• “Driving is the worst.  I don’t want to make small talk with anyone and think my head is going to explode.”  Note:  We stopped halfway through this drive for me to throw up.  Great times.
  • “Hurrah for driving!  I’ll sit next to my new friend and work on learning the Hindi alphabet so I can read the signs!”
  • “How lovely to have this time to discuss – to debrief, to digest, to talk about things that really matter.”
  • “Driving is the worst.  I’m so done with this.  Get the f’ out of the way of the bus.  I will personally get out and push the cow off the road if that’s what needs to happen here.”
  • “Why are we stopped? . . .  No, seriously, why are we stopped?”

traffic inside

It’s crazy:  When I hate driving, I really hate driving.  I am viscerally tied up in my frustration and annoyance.  And when I love driving, I really love driving.  I am compelled by the country, happy to chat with a friend, and completely at ease about how long everything takes.  The bad is objectively bad, and the good is objectively good.

Yet, in reality, driving in India is neither good nor bad.  It just is.  And my experience of it is simply what I decide to bring to the situation.  My reaction to the blaring horns and gridlocked cars is just the result of the experiences I’ve had, the opinions I’ve formed, and the reality I decide to buy into at any given time.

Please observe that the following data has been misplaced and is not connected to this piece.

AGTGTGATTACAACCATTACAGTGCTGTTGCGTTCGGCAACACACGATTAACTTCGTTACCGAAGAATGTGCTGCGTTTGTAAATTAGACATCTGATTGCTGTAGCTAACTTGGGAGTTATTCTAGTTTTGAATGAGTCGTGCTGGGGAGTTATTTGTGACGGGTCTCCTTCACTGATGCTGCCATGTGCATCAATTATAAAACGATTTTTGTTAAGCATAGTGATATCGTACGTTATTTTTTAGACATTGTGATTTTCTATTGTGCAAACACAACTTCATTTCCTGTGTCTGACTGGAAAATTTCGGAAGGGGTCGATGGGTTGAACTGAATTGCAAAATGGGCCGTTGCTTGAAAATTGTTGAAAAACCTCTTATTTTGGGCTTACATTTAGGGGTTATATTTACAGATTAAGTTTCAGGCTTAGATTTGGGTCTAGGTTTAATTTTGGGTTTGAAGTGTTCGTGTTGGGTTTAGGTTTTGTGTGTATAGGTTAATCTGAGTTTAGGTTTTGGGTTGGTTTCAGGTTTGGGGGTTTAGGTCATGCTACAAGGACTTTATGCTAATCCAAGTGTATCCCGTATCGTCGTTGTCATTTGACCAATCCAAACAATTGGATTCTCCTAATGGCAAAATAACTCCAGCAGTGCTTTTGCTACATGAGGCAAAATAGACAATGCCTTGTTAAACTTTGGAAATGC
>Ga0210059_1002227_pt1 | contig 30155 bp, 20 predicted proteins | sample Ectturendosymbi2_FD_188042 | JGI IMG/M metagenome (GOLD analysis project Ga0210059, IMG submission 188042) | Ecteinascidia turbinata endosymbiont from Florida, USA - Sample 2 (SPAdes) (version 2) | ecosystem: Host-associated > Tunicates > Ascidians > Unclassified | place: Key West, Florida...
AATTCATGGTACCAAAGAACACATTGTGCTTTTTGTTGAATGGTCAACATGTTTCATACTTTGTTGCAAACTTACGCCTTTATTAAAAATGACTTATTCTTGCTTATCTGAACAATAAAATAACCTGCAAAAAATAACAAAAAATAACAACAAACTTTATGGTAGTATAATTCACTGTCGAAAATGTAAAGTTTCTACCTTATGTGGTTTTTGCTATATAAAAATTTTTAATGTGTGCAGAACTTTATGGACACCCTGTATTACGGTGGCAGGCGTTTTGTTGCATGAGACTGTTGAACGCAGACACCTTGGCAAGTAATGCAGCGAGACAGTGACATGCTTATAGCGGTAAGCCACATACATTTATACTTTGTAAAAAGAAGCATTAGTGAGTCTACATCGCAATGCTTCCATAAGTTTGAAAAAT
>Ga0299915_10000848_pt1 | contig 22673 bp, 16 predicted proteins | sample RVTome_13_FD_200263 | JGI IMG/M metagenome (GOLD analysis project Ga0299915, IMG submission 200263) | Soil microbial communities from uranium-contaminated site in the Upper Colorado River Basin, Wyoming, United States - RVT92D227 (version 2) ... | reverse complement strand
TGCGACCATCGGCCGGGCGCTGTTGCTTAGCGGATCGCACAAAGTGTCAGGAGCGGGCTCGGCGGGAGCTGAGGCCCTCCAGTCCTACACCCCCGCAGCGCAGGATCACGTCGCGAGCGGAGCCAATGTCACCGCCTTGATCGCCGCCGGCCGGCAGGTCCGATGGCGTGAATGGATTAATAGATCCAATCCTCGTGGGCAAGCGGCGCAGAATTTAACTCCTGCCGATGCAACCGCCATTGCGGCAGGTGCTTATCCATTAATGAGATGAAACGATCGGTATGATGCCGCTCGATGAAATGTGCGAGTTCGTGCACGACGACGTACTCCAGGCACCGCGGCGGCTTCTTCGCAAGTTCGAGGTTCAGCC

The same is true with every experience in life:  traffic, changes of plans, a promotion, death, the breakfast menu, that music blaring, the room I’m assigned at the hotel, illness.  We often buy into broad assumptions of good or bad (i.e., getting upgraded at the hotel yesterday is good, getting a migraine the other day is bad).  Ultimately, though, none of these assessments are objectively true.  (For example, my upgraded room creeped me out because it was so big and old and I slept with the lights on.  The migraine, on the other hand, made me really conscious about how I was engaging with other people and ensured I was fully present when I recovered.)

Nothing is good or bad.  It just is.

So thank you, India, for reminding me of this truth and giving me the choice of what to bring.  I prepare for yet more driving tomorrow, I’m going to let myself believe that all that car time can be a blessing.

Meredith

The Values You Eat